Farron Cousins: That, that is unbelievable. So when most people, I guess, think of human trafficking, they probably picture, you know, know, Taken by Liam Neeson or with Liam Neeson, excuse me. But, and while that certainly does happen, you know, people snatched off the street, more often than not, it’s more subtle.
Carissa Phelps: Yes.
Farron Cousins: You know, the, the manipulation, the psychological manipulation, there’s different tactics that these recruiters use to bring women in. And, and it’s not as overt as people think, right? It’s not just.
Carissa Phelps: Correct.
Farron Cousins: You’re, you’re walking down the street and suddenly you’re snatched into a van. A lot of it starts at home. A lot of it starts with, with the family itself. So talk about that a little bit, like, you know, the, the methods that, that these people use.
Carissa Phelps: Yeah, sure. I mean, what traffickers have been quoted as saying is, if there aren’t vulnerabilities, they’ll create them. So if there aren’t, if there isn’t a way for me to somehow find a, a sexual abuse in your past or something where I can latch on and say, look, you know, someone was taking it for free, why don’t you just sell it? If that didn’t already happen, then you know what? I’ll have you raped tonight so that you’ll know what it’s like to be raped, and then you won’t wanna be raped again. Instead you’ll want to sell it. So those are the types of things where traffickers, because they’re seeing this individual as a product, as something to market and not as a human being, they’re willing to go to great lengths to alter them, to, to change their, even their own personality, to change their own likes or dislikes in order to use them for their benefit. And it could start with something very simple like, you know, a boyfriend girlfriend relationship. It could start with something like a, a friendship send in another victim to befriend somebody, to, to make them feel like they’re accepted and that they could possibly make money or have the things that I have. So it could be luring in somebody in that way as well. It could be with drugs, it could be with threats, it could be with weapons. Many other things that are involved in, in aspect of how do you get somebody to the point of, of making them a product.
Farron Cousins: And, and another tactic, and this pops into my head right now because we have this issue with Andrew Tate.
Carissa Phelps: Mm-hmm.
Farron Cousins: Who, who was recently arrested in Romania.
Carissa Phelps: Mm-hmm.
Farron Cousins: He was, you know, the big men’s rights kind of guy.
Carissa Phelps: Yeah.
Farron Cousins: What he, and I guess his brother are accused of doing is more of the, the lover boy scenario. And then they’ve openly, you know, talked about, hey, we get these girls to, they fall in love with us, 16 year old. They’ll do whatever we tell ’em to do. And that’s also a ploy. I mean, that, that is.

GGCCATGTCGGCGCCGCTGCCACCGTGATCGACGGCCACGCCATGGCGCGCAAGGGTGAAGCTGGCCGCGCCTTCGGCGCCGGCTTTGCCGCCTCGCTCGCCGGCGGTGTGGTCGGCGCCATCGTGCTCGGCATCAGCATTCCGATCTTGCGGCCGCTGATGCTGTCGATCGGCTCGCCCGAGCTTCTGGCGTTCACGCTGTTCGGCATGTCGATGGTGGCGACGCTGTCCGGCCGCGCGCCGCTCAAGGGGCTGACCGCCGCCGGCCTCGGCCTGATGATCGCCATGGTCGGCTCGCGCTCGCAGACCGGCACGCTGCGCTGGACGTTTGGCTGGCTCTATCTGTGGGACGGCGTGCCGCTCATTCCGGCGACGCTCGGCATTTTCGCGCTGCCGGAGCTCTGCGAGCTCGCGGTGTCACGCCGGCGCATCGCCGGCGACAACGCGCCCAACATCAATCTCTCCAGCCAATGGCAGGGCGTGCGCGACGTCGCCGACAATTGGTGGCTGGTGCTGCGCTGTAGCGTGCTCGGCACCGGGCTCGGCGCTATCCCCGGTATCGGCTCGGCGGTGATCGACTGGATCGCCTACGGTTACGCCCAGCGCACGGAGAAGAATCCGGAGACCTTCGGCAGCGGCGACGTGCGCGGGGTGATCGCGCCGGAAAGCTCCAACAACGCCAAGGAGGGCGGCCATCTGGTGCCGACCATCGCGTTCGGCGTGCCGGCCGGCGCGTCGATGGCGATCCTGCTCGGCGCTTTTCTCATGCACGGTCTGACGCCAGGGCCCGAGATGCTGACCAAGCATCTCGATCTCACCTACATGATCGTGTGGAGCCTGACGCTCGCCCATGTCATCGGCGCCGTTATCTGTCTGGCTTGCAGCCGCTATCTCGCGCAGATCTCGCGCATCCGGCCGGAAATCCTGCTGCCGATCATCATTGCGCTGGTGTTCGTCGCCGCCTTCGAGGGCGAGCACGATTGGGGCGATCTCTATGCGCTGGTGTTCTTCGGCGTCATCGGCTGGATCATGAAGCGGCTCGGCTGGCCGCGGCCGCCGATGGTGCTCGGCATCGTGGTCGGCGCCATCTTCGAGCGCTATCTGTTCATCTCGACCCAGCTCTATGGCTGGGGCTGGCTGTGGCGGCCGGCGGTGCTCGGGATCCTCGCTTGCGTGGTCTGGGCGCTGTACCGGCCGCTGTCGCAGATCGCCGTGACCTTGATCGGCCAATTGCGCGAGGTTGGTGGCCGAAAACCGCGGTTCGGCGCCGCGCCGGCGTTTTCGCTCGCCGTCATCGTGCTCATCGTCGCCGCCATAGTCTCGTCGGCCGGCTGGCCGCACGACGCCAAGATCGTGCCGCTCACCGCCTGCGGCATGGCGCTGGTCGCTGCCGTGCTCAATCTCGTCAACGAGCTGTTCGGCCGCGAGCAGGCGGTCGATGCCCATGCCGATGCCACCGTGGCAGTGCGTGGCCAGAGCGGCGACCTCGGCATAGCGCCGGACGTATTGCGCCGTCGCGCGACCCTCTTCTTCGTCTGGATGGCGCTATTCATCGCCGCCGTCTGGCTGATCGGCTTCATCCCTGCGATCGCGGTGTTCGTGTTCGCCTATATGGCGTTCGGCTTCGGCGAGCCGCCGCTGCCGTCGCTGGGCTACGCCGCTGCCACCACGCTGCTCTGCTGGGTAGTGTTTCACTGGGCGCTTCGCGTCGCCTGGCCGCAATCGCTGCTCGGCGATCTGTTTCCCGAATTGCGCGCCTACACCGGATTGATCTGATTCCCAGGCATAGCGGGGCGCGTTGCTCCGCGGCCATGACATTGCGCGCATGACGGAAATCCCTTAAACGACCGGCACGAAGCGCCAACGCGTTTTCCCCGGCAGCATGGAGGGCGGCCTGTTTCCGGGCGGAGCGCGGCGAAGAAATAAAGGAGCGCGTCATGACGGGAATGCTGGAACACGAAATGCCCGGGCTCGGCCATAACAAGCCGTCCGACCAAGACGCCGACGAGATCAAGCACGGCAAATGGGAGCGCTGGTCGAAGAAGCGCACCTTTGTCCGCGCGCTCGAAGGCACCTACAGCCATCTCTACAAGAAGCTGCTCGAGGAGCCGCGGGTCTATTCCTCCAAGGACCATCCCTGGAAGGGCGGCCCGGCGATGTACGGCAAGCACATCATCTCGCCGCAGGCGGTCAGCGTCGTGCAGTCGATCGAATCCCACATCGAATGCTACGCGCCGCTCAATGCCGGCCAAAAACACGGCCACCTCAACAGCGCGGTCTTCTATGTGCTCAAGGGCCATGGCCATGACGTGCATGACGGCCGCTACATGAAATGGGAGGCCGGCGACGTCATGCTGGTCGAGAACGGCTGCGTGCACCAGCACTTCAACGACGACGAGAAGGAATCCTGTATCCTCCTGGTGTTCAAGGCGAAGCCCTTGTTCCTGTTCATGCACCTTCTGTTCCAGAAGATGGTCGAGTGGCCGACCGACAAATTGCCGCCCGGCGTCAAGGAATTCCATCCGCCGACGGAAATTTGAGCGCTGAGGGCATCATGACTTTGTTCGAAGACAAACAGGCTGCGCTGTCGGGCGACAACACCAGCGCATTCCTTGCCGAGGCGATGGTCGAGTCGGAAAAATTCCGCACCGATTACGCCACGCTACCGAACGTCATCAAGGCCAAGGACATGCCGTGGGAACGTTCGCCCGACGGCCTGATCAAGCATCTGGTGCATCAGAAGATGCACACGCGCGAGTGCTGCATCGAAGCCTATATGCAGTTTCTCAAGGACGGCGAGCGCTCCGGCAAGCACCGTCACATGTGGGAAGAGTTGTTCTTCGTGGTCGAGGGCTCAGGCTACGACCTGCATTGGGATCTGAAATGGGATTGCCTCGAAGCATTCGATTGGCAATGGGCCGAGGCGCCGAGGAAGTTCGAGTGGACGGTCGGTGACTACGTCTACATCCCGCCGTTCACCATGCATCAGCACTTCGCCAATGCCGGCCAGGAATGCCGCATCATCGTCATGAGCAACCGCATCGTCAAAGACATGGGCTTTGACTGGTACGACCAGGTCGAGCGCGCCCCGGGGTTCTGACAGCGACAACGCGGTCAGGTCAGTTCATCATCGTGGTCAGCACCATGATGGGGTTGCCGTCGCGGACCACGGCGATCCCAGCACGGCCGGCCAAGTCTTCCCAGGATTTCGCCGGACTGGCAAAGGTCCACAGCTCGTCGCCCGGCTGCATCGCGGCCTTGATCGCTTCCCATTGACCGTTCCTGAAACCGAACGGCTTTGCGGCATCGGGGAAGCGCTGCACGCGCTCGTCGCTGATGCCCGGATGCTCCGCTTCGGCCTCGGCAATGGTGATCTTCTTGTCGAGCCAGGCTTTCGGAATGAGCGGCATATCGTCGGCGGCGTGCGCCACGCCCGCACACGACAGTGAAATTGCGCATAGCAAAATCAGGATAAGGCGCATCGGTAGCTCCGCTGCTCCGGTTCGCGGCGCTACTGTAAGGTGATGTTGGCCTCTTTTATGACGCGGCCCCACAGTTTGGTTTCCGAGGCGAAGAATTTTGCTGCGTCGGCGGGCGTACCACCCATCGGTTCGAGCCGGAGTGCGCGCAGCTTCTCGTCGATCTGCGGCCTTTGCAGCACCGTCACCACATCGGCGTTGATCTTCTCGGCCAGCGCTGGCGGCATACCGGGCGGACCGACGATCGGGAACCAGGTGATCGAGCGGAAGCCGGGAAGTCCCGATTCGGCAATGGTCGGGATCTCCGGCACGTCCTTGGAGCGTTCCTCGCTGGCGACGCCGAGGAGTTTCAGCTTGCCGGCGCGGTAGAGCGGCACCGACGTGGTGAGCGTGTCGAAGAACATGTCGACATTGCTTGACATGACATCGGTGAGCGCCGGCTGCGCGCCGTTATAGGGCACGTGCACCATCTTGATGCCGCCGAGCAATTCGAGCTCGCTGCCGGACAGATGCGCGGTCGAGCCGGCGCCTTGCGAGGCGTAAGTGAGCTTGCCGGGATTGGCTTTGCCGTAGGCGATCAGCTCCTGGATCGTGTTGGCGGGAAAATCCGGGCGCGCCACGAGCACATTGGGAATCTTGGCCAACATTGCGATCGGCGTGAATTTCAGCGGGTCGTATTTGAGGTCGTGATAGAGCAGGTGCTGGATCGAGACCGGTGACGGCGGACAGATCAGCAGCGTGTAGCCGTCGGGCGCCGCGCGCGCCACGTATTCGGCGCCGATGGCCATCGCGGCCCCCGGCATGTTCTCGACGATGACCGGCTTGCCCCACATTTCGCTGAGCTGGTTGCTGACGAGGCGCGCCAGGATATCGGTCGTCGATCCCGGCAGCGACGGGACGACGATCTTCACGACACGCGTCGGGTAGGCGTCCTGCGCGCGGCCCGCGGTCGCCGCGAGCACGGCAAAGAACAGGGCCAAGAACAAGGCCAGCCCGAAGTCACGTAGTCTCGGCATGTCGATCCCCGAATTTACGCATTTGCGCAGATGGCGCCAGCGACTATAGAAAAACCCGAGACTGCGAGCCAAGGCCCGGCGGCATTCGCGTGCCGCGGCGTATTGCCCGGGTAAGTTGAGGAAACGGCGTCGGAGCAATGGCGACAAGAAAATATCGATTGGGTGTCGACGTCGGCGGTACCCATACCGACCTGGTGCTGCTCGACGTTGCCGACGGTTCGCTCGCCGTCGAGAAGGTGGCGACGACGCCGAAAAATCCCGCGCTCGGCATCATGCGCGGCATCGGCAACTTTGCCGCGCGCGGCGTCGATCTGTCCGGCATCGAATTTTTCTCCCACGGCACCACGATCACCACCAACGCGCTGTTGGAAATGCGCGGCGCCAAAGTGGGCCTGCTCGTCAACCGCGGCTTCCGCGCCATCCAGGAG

Carissa Phelps: Sure.
Farron Cousins: Almost right out of what we’ve seen in some of these instances. And I’m hoping that that particular case, since it is a high profile individual, hopefully that opens more eyes, especially since we’re in Human Trafficking Awareness month.
Carissa Phelps: Mm-hmm.
Farron Cousins: People need to start paying attention.
Carissa Phelps: Yeah.
Farron Cousins: So, you know, what do you think about all that? I mean, just the.
Carissa Phelps: Well, I think that, you know, a couple of things. One, even though they say that’s their game is to like romance and all of that, there is violence involved. There is violence all the time. When you involve, when you try to get somebody to change their free will to your will, that is a violent act. That is something where you are changing somebody’s free will to your will. So that in itself, the manipulation, the harm, the force, the rapes, the things that you know, or allegedly have happened. The degradation, the emotional abuse, the verbal abuse, all of the things that took place. And really, I think it’s such a euphemism to say like men’s rights, because it was really, it was, it was anti, it was anti humanity. It was anti-women.
Farron Cousins: Yeah.
Carissa Phelps: It was anti your mother, your sister, your daughter, you know, it was, everything was about demeaning women. It wasn’t about uplifting men.
Farron Cousins: Right.
Carissa Phelps: I’m all about uplifting men. I could uplift men all day long to be a part of this movement and to be a part of this work. But it’s, it’s not about that. And he was demeaning a whole class of human beings.
Farron Cousins: And another thing too, and I believe you mentioned this last time you were on the program, but I want to hit on this again because it is figuratively and literally so close to home and this is just a great example of how a lot of folks don’t realize how close they may be to this, is a little place in Gulf Breeze, Florida, a massage parlor.
Carissa Phelps: Mm-hmm.
Farron Cousins: Rundown, hole in the wall, kind of shoved in a weird location, had been operating for years, never really saw a lot of cars there. But, tell us that story.
Carissa Phelps: Yeah. I mean, right, right here in, you know, a small area, there were actually three businesses that an individual was operating, recruiting people through a social media giant, through a company, through Facebook to, in another country, to come here for employment opportunities. Then, and saying the employment opportunities were in the, in the service industry, the beauty service industry, massage industry, and then would bring them here and then force them into sex trafficking without any legal, you know, documentation being done, without them having the ability to contact their families or to get back home. And this was happening right here. People were driving by it regularly and it was, it was unknown until, you know, the first victim is identified and we listen and see that first victim, and then we hear and find out about all of the other victims that have been harmed in that way. And it’s, and it usually typically is a ring, right? Like, traffickers don’t stop. Once they figure out their profit and how they could make a profit and how they could benefit off of exploiting someone, they’re not going to stop, not one. It’s not gonna be just once with you, with the individual that they traffick and it’s not just gonna be one person or you, it will grow.